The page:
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With a bead of RTV silicone applied

If you have a really ancient machine then it is possible that your engine block may have screwed-in plugs similar to the ones used on hot water systems, or solid metal plugs hammered in, but by now most of these vehicles will have been relegated to a museum. Core plugs have an uncanny knack of starting to leak when least expected, the usual course of events is that due to a lack of antifreeze at some point in the engine’s history the steel core plug starts to rust on the inside, so from the outside nothing seems untoward, until you prod that flake of paint on the core plug itself and a torrent ensues! This is inevitably just as you are leaving for an event. When undertaking an engine rebuild it is a false economy to overlook the core plugs, however good they appear, as they are relatively cheap to buy and easy to fit, especially if the engine is mounted on an engine stand. It is possible to garage door opener problems core plugs on the vehicle without dismantling but on a lot of engines some are hidden from view behind the engine bulkhead/firewall and it is usually these that give the trouble.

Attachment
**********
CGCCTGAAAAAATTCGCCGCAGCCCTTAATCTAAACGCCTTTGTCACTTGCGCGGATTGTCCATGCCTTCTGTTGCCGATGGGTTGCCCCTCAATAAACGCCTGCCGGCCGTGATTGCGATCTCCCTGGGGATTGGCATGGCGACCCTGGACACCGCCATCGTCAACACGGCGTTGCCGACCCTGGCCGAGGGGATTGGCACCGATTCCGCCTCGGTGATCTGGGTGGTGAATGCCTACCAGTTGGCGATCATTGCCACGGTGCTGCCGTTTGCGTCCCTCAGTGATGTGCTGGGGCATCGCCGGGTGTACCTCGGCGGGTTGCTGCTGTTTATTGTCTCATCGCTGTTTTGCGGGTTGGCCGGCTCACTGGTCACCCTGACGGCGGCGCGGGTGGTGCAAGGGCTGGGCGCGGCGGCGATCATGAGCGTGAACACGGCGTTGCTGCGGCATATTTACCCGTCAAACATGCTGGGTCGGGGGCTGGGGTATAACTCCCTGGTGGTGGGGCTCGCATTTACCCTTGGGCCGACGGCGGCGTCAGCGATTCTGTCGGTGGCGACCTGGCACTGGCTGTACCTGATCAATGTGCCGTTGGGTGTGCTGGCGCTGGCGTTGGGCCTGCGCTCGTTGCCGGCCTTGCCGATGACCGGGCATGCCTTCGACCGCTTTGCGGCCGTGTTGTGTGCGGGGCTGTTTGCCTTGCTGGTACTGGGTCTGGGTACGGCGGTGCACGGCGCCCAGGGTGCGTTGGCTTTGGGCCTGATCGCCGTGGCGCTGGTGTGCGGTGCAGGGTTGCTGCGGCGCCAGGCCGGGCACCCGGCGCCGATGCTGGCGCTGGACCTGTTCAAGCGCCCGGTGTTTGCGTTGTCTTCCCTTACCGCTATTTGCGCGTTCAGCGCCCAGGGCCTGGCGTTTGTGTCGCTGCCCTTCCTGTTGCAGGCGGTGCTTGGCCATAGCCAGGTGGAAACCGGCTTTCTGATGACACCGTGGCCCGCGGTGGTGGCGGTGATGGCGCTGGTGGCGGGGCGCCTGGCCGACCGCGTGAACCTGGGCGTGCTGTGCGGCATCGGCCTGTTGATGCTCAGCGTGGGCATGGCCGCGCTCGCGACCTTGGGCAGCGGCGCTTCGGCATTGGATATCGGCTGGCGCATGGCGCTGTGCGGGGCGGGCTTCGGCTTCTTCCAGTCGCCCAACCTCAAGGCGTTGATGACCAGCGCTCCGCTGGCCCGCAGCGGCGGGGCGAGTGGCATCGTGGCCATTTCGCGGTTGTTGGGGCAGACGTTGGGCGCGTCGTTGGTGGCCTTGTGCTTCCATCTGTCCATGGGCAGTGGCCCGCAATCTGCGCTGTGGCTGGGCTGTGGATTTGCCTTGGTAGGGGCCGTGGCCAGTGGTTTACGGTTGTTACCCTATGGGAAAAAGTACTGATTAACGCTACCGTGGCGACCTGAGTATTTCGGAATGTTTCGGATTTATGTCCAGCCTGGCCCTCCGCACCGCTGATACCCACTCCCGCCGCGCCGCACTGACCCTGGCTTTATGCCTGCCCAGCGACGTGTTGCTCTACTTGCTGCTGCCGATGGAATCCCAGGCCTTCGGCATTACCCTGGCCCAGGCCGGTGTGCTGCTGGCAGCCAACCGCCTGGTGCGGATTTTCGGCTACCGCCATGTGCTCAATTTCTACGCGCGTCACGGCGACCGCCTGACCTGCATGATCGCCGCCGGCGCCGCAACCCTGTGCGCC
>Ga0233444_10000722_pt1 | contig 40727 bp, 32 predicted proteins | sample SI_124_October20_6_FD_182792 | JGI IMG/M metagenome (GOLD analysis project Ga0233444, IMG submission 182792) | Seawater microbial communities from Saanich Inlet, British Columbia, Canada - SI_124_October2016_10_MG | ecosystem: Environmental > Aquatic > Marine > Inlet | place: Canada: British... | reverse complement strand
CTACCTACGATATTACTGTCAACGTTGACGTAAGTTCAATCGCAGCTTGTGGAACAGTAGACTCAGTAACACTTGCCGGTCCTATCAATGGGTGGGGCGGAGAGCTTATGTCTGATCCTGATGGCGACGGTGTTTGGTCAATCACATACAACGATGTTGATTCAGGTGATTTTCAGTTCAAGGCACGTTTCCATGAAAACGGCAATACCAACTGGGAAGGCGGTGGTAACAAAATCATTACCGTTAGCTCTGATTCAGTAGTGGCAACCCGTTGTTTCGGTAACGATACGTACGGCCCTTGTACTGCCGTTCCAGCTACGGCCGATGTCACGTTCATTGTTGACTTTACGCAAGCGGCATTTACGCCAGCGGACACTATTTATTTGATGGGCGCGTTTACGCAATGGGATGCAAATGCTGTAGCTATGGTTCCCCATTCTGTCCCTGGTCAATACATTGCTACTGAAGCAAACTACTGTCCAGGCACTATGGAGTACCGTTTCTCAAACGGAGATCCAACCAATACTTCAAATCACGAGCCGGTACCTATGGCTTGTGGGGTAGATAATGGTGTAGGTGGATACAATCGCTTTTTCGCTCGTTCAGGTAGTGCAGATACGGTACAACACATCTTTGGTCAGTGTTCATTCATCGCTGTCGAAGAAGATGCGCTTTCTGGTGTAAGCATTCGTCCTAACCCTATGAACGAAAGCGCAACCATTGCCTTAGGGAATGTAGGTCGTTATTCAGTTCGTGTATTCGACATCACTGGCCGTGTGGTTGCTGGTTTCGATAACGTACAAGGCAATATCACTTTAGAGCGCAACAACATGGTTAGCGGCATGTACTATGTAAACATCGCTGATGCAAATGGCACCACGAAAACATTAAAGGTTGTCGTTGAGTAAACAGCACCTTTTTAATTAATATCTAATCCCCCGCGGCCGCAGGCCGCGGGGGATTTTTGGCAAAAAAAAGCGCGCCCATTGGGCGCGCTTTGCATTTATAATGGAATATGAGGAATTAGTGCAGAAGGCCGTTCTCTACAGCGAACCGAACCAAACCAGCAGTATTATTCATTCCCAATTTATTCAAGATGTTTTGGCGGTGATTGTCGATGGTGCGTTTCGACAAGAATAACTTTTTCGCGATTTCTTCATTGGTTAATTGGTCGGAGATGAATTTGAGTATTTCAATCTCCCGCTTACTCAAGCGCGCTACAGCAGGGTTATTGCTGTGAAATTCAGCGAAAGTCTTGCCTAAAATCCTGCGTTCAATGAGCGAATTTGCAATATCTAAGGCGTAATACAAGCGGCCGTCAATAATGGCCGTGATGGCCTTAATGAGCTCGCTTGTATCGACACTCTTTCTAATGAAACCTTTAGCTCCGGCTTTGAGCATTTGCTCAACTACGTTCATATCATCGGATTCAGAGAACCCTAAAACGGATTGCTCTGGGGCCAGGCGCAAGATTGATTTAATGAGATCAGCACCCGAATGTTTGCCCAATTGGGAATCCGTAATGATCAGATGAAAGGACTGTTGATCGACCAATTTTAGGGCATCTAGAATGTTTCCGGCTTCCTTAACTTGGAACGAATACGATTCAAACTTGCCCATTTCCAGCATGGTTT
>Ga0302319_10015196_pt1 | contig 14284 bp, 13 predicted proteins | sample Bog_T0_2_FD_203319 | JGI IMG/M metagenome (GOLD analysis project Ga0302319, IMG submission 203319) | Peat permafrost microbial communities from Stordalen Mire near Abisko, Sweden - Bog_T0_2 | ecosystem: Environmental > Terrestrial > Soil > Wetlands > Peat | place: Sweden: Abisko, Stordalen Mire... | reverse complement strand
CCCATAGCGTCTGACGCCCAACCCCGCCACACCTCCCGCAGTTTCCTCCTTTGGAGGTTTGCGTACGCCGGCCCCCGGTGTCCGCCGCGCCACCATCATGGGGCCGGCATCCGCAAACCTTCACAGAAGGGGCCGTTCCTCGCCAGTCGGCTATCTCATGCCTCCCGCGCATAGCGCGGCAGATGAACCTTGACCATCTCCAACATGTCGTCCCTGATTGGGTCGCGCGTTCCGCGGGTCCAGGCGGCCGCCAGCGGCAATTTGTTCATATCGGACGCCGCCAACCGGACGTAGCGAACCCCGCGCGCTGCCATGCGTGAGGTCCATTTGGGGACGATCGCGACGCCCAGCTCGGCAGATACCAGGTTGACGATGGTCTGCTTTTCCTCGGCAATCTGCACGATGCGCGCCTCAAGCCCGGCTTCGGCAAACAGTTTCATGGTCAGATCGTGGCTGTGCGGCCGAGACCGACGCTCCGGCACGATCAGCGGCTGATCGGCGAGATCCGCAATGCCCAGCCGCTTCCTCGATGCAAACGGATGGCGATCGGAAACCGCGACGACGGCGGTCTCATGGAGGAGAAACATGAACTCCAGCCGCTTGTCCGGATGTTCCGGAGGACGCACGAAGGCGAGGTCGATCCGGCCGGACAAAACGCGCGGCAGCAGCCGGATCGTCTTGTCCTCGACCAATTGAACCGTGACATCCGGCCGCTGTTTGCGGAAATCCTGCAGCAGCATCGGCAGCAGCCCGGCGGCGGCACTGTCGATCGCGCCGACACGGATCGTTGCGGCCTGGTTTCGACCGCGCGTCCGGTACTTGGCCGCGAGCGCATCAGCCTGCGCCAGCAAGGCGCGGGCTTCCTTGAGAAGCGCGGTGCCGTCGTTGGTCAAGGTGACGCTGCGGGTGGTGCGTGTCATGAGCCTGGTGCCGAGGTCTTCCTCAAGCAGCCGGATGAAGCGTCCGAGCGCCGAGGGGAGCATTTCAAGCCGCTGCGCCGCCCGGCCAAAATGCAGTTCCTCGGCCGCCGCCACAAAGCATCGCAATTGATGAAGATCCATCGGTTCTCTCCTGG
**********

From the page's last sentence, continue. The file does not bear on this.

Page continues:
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With the plugs out all is revealed — they all look ropey, but the centre right one looksas ifitwas about to letgo. With a pointy wire garage door opener problems drill attachment all the corners of the holes can be cleaned back to shiny metal. With a bead of RTV silicone applied up against the recess, the new plug should never leak. Push in the new plug until it is tight against the stepped recess. Some RTV may squidge out at this stage.

With a suitable piece ofwood, tap the centre of the plug until it is dished in, this will expand the outer edge, garage door opener problems it in the hole. That's it, job done. I have seen various ways advocated to remove Welch plugs over the years, from screwing in a self-tapping screw and pulling out with a claw hammer, through to drilling a hole in the centre and chipping away with a cold chisel until you can get hold of the remains with a pair of pliers. My method uses a small slide hammer with a 6mm thread inserted into the end, with a similar amount sticking out to screw into the hole that’s just about to be made in the core plug. I drill a 5mm hole in the centre of the plug to be extracted, this being the tapping size for 6mm and then tap a 6mm thread in the hole just drilled.



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